Judge dismisses lawsuit over Trump’s conflicts of interest — but that doesn’t mean the issue is over

Judge dismisses lawsuit over Trump’s conflicts of interest — but that doesn’t mean the issue is over
Members of Congress hold a press conference regarding a lawsuit they have filed against US President Donald Trump for violating the Emoluments Clause of the Constitution on June 20. Saul Loeb/Getty Images
Members of Congress hold a press conference regarding a lawsuit they have filed against US President Donald Trump for violating the Emoluments Clause of the Constitution on June 20. Saul Loeb/Getty Images

A federal judge on Thursday dismissed a lawsuit against President Donald Trump, which alleged that Trump was in violation of the Emoluments Clause of the Constitution — which bars a president from accepting gifts or money from a foreign government.

The decision, however, didn’t rule on the merits of whether Trump was in violation of the Emoluments Clause.

Rather, Judge George B. Daniels said that the plaintiffs who filed the lawsuit — the liberal watchdog group Citizens for Responsibility and Ethics in Washington — didn’t have standing to sue. In layman’s terms, that means the judge said the people who filed the lawsuit couldn’t prove that they were specifically harmed by Trump’s alleged actions, and therefore don’t have the legal basis to file suit.

In the lawsuit filed in January, three days after Trump took office, the plaintiffs alleged that Trump’s “countless conflicts of interest” have “resulted and will further result in numerous violations of” the Emoluments Clause.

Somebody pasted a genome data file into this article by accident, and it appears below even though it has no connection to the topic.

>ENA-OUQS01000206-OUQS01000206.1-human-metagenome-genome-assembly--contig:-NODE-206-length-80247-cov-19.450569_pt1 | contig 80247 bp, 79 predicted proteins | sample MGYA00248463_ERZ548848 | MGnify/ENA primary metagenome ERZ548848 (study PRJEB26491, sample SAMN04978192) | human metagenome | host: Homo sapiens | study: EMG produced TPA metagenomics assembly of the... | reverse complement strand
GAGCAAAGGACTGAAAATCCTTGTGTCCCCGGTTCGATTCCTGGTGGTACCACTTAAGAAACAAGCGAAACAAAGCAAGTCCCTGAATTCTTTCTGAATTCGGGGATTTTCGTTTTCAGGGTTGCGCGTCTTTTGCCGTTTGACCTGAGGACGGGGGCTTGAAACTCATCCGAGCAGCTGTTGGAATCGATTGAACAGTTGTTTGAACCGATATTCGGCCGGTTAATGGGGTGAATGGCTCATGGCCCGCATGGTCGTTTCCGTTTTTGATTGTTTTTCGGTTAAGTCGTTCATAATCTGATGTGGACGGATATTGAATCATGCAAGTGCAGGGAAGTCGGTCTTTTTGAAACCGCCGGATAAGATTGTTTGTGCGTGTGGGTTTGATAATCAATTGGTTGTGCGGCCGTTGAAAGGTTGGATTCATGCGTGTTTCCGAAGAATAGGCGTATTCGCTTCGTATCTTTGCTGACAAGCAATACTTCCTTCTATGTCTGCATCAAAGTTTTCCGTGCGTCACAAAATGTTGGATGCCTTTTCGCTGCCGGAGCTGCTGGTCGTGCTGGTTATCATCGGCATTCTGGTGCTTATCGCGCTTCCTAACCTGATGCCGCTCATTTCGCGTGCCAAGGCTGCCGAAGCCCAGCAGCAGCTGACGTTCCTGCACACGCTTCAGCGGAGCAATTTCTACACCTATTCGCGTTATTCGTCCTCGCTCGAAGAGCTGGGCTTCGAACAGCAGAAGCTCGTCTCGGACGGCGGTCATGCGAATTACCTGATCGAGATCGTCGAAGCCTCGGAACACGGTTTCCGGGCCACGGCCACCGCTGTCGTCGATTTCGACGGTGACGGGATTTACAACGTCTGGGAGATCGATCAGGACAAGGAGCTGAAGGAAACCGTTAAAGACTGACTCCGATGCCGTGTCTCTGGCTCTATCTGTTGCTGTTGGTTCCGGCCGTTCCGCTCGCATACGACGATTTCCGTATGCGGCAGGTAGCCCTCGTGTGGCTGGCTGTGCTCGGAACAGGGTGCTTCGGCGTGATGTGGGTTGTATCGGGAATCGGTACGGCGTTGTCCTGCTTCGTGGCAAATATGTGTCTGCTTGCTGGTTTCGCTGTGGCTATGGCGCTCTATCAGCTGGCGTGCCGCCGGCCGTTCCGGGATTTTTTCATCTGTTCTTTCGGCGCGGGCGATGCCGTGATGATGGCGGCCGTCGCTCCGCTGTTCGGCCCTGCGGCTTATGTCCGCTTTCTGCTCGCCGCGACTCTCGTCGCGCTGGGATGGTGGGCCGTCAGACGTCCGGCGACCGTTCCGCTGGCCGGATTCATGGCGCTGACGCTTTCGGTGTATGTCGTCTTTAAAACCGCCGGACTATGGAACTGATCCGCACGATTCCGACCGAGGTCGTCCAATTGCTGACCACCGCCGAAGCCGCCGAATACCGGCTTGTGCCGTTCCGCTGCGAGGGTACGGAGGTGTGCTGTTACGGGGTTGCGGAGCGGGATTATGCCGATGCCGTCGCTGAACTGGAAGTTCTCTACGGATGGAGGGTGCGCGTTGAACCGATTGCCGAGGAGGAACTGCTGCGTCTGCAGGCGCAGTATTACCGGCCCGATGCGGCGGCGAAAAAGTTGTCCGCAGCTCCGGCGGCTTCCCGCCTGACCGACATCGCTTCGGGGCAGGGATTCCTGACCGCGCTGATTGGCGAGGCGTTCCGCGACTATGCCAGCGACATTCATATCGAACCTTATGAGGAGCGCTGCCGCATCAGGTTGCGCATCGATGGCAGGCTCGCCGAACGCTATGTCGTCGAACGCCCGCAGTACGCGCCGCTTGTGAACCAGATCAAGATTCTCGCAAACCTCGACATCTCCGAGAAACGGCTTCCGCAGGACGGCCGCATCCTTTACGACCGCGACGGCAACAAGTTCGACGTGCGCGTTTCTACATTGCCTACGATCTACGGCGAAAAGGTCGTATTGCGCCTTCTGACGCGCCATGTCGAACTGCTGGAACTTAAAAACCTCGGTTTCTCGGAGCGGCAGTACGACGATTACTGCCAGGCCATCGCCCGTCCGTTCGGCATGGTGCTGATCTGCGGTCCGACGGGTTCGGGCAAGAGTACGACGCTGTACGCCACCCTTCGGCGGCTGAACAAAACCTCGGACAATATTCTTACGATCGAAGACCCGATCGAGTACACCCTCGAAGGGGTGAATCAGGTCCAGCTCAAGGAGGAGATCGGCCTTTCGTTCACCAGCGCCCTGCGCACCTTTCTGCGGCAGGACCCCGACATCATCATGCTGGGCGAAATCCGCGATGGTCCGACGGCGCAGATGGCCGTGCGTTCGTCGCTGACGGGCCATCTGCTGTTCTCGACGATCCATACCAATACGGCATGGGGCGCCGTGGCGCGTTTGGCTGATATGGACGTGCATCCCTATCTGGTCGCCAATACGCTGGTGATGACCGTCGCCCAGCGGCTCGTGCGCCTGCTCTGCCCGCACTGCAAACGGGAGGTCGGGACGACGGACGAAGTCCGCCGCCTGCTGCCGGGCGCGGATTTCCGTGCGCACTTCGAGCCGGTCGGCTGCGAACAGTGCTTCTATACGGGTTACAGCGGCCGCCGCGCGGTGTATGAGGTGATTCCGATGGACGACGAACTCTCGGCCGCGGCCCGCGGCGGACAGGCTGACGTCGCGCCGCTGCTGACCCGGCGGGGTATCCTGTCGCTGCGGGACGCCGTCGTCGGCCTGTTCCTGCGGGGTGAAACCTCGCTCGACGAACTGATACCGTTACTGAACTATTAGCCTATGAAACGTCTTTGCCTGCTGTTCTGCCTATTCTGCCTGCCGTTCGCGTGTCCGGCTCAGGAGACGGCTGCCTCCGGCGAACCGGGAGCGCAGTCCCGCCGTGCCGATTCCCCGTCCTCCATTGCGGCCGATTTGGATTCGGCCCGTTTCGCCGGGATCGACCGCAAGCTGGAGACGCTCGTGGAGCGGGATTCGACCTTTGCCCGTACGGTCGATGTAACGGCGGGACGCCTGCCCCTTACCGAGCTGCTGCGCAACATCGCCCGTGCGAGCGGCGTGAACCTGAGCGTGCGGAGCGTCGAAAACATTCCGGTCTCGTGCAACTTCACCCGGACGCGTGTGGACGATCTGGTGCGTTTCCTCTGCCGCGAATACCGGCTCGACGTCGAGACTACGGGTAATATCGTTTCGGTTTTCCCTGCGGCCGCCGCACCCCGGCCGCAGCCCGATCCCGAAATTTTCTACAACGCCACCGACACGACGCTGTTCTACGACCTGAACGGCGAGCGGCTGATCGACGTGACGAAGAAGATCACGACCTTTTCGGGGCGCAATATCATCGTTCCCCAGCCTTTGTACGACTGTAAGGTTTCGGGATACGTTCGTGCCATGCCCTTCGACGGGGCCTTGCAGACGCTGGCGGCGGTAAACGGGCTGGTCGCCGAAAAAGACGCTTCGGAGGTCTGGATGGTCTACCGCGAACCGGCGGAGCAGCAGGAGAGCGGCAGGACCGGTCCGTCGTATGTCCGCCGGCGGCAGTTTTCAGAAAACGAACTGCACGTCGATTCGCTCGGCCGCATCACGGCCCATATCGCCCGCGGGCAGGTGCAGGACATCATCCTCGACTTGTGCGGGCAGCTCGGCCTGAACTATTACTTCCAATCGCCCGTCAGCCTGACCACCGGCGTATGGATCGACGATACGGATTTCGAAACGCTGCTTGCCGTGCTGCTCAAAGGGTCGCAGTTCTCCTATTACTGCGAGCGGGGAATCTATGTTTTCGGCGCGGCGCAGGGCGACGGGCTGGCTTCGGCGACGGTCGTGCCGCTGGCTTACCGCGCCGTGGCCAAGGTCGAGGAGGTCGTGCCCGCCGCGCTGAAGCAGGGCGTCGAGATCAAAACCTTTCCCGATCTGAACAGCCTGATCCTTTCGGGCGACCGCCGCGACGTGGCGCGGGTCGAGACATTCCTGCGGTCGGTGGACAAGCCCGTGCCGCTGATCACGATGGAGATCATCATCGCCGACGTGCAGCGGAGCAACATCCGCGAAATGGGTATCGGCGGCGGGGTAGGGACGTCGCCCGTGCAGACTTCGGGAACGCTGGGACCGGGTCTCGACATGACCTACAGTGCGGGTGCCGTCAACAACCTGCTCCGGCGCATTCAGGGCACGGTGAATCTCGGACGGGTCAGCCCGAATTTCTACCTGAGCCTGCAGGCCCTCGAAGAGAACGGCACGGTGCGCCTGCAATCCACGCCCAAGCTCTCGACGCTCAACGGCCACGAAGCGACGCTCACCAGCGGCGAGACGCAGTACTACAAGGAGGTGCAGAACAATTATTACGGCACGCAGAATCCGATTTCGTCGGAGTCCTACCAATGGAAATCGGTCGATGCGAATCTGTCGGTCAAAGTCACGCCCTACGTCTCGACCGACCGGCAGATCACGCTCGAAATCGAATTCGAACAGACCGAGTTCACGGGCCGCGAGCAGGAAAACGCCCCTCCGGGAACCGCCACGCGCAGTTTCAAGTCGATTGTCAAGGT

Daniels instead said that it’s Congress’ job to determine whether Trump is in violation of the Emoluments Clause.

“This court will not tell Congress how it should or should not assert its power in responding the defendant’s alleged violations of the foreign Emoluments Clause,” Daniels, a United States District Court judge in the Southern District of New York, wrote in his opinion. “In short, unless and until Congress speaks on this issue, plaintiffs’ foreign Emoluments Clause claims are not ripe for adjudication.”

The Republican-controlled Congress, however, is unlikely to take up the issue. In fact, many members of Congress, as well as the Republican National Committee, have spent campaign cash at Trump properties for fundraisers and other political events.

If Democrats win control of even one chamber of Congress — which is a distinct possibility — they may take up the issue. But that wouldn’t be until at least 2019.

CREW is also not giving up the fight.

Deepak Gupta, a lawyer working on the case for CREW, said in a statement that watchdog group will appeal the decision.

“We respectfully disagree with the district court’s decision,” Gupta said in a statement. “There is no question that there will be an appeal, and our legal team is in the process of exploring our next steps.”

Two other Emoluments Clause lawsuits against Trump are also currently pending.

One was filed by the Democratic attorneys general of Maryland and the District of Columbia. That lawsuit claims that Maryland and D.C. are being specificlly harmed by Trump’s alleged violation of the Emoluments Clause, because his Trump International Hotel in downtown Washington is taking business away from taxpayer-subsidized convention centers.

The other lawsuit was filed by a group of nearly 200 Democratic members of Congress.